SUE: Given the revisions I’d made prior to signing the contract, I thought everything was pretty much finished. But over the next two years we continued with occasional revisions. Overall, though, Alyssa enthusiastically supported my initial vision for the story and I felt like we were working as a team.

SUSANNA: What was your experience of the illustration process like?

SUE: I was included to some extent in the whole process. It started with an email from Alyssa: what style of illustration did I see for my book? Did I have any suggestions for illustrators? I sent her a short list. Some weeks later, she asked what I thought about David Clark. I am a big fan of his work and was so thrilled that he would be part of the team – even though it meant waiting longer for publication.

Because 13 Ways to Eat a Fly is, at its core, nonfiction, I created a file of reference photos of fly-eaters and their flies. I had also included art notes in the manuscript (listing the specific flies). Through the process I got to see sketches, and was asked for comments. And I got a package of proofs in the mail. It was so cool to see how David had interpreted the story! He’s a genius.

text copyright Sue Heavenrich 2021, illustration copyright David Clark 2021, Charlesbridge

SUSANNA: Did you get to see advance reviews from Kirkus, SLJ, etc?

SUE: The publicists sent me a preview of BookList review – it got a starred review! And I found the Kirkus review online.

SUSANNA: Starred review first time out – that is amazing! Congratulations! How long was it between the time you started writing seriously and the time you sold your first picture book?

SUE: At least ten years.

SUSANNA: What is the most important/helpful thing you learned on your way to publication?

SUE: It is easy to be discouraged. I had faith in this book, and I kept telling myself that it was worthy of a book jacket. But I also set projects aside when I need a break. And truthfully, this business is so subjective that you can’t let rejection mean anything more than “it’s not right for me at this time in the universe.”

Author Sue Heavenrich

Agency Website: https://www.stormliteraryagency.com/sueheavenrich
Facebook: https://www.facebook.com/SueHeavenrichWriter
Website: www.sueheavenrich.com
Blog: https://archimedesnotebook.blogspot.com/

SUSANNA: Sue, thank you so much for joining us today and sharing your journey to publication! I know I speak for everyone when I wish you the best with this and future titles!

Readers, if you have questions for Sue, please post them in the comments below and if she has time I’m sure she’ll respond!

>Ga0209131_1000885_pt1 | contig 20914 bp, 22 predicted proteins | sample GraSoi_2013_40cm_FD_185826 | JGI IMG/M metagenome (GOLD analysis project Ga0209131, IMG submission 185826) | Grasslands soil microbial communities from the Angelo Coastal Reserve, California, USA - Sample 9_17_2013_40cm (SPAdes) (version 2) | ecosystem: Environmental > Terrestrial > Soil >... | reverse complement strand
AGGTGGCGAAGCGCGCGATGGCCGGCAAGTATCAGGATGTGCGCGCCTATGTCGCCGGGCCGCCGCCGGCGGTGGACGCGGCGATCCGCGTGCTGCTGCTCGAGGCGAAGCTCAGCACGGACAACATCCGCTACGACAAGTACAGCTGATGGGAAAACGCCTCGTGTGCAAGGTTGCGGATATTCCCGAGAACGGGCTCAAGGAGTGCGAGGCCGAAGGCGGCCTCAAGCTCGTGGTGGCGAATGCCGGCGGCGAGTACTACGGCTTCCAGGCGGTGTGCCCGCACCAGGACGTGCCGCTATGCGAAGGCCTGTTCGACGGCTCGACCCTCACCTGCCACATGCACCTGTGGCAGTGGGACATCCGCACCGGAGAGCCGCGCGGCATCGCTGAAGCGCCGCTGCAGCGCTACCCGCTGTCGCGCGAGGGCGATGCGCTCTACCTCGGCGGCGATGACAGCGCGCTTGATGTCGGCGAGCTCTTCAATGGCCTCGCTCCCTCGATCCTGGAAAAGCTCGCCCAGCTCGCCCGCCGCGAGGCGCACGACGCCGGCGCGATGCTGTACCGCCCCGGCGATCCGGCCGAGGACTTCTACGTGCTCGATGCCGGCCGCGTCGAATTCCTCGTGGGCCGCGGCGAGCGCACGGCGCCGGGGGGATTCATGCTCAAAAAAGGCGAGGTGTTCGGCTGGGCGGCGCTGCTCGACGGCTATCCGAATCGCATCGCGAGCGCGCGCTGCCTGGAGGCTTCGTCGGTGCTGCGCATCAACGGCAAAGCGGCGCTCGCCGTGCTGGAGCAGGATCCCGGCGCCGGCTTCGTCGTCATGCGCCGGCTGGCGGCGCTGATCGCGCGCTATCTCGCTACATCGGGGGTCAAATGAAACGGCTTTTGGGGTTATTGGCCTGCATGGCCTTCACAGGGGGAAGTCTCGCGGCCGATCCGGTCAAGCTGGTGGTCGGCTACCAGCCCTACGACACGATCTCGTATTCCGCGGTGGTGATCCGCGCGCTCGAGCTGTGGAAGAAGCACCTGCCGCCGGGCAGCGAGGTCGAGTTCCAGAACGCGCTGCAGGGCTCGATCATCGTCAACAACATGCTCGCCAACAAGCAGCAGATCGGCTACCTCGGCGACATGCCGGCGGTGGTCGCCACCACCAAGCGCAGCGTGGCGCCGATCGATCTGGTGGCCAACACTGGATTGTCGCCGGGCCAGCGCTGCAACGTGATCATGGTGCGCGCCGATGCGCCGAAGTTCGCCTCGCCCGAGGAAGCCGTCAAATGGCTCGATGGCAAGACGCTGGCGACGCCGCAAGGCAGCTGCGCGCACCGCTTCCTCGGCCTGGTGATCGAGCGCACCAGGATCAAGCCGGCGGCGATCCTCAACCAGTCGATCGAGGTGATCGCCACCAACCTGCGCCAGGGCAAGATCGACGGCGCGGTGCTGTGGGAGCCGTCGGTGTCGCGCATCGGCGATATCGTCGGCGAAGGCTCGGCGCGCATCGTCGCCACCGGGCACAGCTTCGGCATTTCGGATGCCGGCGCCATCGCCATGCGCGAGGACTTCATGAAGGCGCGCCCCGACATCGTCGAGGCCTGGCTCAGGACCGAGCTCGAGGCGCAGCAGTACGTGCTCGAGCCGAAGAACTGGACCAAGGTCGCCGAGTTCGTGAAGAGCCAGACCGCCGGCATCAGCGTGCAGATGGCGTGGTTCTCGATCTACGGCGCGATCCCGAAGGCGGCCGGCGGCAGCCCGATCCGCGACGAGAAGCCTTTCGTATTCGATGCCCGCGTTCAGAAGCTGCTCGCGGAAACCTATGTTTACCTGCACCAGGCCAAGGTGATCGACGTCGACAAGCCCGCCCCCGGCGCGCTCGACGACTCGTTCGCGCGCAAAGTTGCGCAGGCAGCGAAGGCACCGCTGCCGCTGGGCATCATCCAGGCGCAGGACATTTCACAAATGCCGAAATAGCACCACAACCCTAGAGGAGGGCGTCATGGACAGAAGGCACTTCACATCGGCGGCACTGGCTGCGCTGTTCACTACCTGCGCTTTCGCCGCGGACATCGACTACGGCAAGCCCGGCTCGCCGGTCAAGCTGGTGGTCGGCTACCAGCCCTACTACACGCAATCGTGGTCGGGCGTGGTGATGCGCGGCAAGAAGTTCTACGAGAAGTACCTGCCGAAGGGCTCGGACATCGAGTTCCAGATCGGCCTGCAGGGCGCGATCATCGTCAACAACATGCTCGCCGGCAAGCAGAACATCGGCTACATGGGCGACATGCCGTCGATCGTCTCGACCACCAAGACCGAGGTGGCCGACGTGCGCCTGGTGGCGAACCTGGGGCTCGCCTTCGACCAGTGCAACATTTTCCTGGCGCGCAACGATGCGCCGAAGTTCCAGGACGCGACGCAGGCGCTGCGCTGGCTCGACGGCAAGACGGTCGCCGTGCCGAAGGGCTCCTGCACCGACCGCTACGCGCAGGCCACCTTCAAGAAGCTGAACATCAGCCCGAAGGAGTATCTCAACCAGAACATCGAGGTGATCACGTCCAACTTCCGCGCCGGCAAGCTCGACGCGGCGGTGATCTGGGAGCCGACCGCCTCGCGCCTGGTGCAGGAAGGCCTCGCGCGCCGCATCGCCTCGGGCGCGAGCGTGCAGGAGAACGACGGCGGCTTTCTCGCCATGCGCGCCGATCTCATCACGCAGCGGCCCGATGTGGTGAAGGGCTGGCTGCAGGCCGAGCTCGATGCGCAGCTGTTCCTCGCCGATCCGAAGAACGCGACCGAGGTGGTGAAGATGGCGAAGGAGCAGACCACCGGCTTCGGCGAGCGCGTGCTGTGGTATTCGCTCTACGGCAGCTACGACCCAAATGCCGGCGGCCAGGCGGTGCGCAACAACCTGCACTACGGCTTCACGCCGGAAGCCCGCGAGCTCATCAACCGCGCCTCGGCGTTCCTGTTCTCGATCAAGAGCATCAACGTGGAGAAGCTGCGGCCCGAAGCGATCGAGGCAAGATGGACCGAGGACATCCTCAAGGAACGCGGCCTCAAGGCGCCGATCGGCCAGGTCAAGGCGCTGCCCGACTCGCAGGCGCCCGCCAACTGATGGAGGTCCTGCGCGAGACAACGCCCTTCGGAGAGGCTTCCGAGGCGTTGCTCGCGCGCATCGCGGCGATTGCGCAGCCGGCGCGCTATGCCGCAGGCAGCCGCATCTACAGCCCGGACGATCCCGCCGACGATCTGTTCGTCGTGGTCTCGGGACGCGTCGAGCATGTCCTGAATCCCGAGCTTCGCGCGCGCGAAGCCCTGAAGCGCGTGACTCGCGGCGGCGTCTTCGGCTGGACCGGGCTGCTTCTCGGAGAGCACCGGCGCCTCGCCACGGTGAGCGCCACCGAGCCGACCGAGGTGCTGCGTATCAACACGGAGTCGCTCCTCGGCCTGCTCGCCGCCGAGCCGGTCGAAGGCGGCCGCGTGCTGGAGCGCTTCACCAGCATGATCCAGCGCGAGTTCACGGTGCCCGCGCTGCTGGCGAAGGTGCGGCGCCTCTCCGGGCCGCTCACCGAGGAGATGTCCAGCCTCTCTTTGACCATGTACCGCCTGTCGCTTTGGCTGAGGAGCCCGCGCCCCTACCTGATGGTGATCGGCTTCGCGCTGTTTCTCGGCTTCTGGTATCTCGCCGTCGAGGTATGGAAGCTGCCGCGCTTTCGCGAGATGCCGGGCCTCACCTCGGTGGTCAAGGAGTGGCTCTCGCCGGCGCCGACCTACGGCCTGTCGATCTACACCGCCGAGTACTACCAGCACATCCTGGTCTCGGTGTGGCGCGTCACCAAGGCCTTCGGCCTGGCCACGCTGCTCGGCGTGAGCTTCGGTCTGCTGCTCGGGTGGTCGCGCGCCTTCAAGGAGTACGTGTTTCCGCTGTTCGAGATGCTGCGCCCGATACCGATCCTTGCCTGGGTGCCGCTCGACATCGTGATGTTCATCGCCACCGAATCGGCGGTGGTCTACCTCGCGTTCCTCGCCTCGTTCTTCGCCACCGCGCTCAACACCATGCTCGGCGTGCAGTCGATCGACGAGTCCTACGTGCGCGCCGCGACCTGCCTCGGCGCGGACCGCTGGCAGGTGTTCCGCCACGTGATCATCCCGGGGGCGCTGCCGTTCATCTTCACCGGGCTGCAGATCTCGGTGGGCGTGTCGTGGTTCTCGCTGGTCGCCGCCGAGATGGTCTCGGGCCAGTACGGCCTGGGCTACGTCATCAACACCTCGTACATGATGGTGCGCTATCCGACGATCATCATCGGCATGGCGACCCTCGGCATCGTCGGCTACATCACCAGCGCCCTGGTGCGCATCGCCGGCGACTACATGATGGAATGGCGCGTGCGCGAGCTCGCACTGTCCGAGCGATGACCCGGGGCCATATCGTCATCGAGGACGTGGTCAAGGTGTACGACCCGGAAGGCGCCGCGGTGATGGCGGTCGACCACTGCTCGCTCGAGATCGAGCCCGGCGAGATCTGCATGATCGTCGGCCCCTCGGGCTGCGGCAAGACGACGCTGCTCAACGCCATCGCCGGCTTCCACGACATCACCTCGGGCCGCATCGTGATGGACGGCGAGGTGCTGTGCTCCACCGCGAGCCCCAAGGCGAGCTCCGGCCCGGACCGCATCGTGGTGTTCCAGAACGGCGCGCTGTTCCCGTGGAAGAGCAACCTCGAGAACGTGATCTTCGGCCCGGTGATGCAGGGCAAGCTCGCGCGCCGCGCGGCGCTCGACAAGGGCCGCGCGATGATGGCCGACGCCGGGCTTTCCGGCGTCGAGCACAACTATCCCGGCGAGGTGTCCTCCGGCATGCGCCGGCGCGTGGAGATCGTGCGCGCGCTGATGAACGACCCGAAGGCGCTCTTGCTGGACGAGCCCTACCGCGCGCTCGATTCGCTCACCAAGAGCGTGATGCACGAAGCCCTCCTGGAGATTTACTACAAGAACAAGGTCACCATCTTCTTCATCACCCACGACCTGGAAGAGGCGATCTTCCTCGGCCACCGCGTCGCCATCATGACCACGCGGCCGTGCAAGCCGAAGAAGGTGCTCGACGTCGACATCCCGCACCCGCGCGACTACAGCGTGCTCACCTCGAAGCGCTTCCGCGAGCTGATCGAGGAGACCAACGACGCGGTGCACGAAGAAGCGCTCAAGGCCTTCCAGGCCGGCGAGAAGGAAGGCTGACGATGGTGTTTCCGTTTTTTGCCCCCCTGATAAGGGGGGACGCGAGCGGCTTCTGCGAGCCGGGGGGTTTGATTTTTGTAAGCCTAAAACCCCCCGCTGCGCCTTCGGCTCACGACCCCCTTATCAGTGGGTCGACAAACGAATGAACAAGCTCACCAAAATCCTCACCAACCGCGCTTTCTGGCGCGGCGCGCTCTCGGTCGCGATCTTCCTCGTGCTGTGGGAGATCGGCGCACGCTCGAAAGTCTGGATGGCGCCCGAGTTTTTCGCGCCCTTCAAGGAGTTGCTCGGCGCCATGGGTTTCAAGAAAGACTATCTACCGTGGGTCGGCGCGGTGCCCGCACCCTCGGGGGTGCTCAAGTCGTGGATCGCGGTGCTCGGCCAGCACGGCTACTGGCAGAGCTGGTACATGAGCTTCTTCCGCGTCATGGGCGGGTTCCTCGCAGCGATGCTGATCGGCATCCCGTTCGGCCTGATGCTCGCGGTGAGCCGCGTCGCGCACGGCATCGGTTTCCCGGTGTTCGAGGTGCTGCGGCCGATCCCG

You may purchase Sue’s book at:
(all links below are book-specific)

Indiebound
Amazon
Barnes&Noble

We can help our debut authors successfully launch their careers by:

– purchasing their books

– recommending their books to friends and family

– recommending their books to our children’s teachers and librarians

– recommending their books to our local libraries and bookstores

– suggesting them as visiting authors at our children’s schools and our local libraries

– sharing their books on social media

– reviewing their books on Goodreads, Amazon, Barnes&Noble, and other sites where people go to learn about books.

Thank you all for stopping by to read today!  Have a lovely, inspiration-filled Tuesday!  Maybe today is the day you’ll write your debut picture book 😊

Missed any previous Tuesday Debuts?  Check them out!

Christy Mihaly – Hey! Hey! Hay! A Tale of Bales And The Machines That Make Them

Jessie Oliveros – The Remember Balloons

Beth Anderson – An Inconvenient Alphabet: Ben Franklin And Noah Webster’s Spelling Revolution

Hannah Holt – The Diamond And The Boy

Laura Renauld – Porcupine’s Pie

Annie Romano – Before You Sleep: A Bedtime Book Of Gratitude

Melissa Stoller – Scarlet’s Magic Paintbrush

Sherry Howard – Rock And Roll Woods

Kate Narita – 100 Bugs! A Counting Book

Vivian Kirkfield – Pippa’s Passover Plate

Laura Roettiger – Aliana Reaches For The Moon

Matthew Lasley – Pedro’s Pan: A Gold Rush Story

Natalee Creech – When Day Is Done

Margaret Chiu Greanias – Maximillian Villainous

Wendy Greenley – Lola Shapes The Sky

Danielle Dufayet – You Are Your Strong

B.J. Lee – There Was An Old Gator Who Swallowed A Moth

Cathy Ballou Mealey – When A Tree Grows

Pippa Chorley – Counting Sheep

Sandra Sutter – The Real Farmer In The Dell

June Smalls – Odd Animals ABC

Jill Mangel Weisfeld – Riley The Retriever Wants A New Job (self pub)

Kathleen Cornell Berman – The Birth Of Cool: How Jazz Great Miles Davis Found His Sound

Eleanor Ann Peterson – Jurassic Rat

Sarah Hoppe – Who Will? Will You?

Marla LeSage – Pirate Year Round

Stacey Corrigan – The Pencil Eater

Shannon Stocker – Can U Save The Day?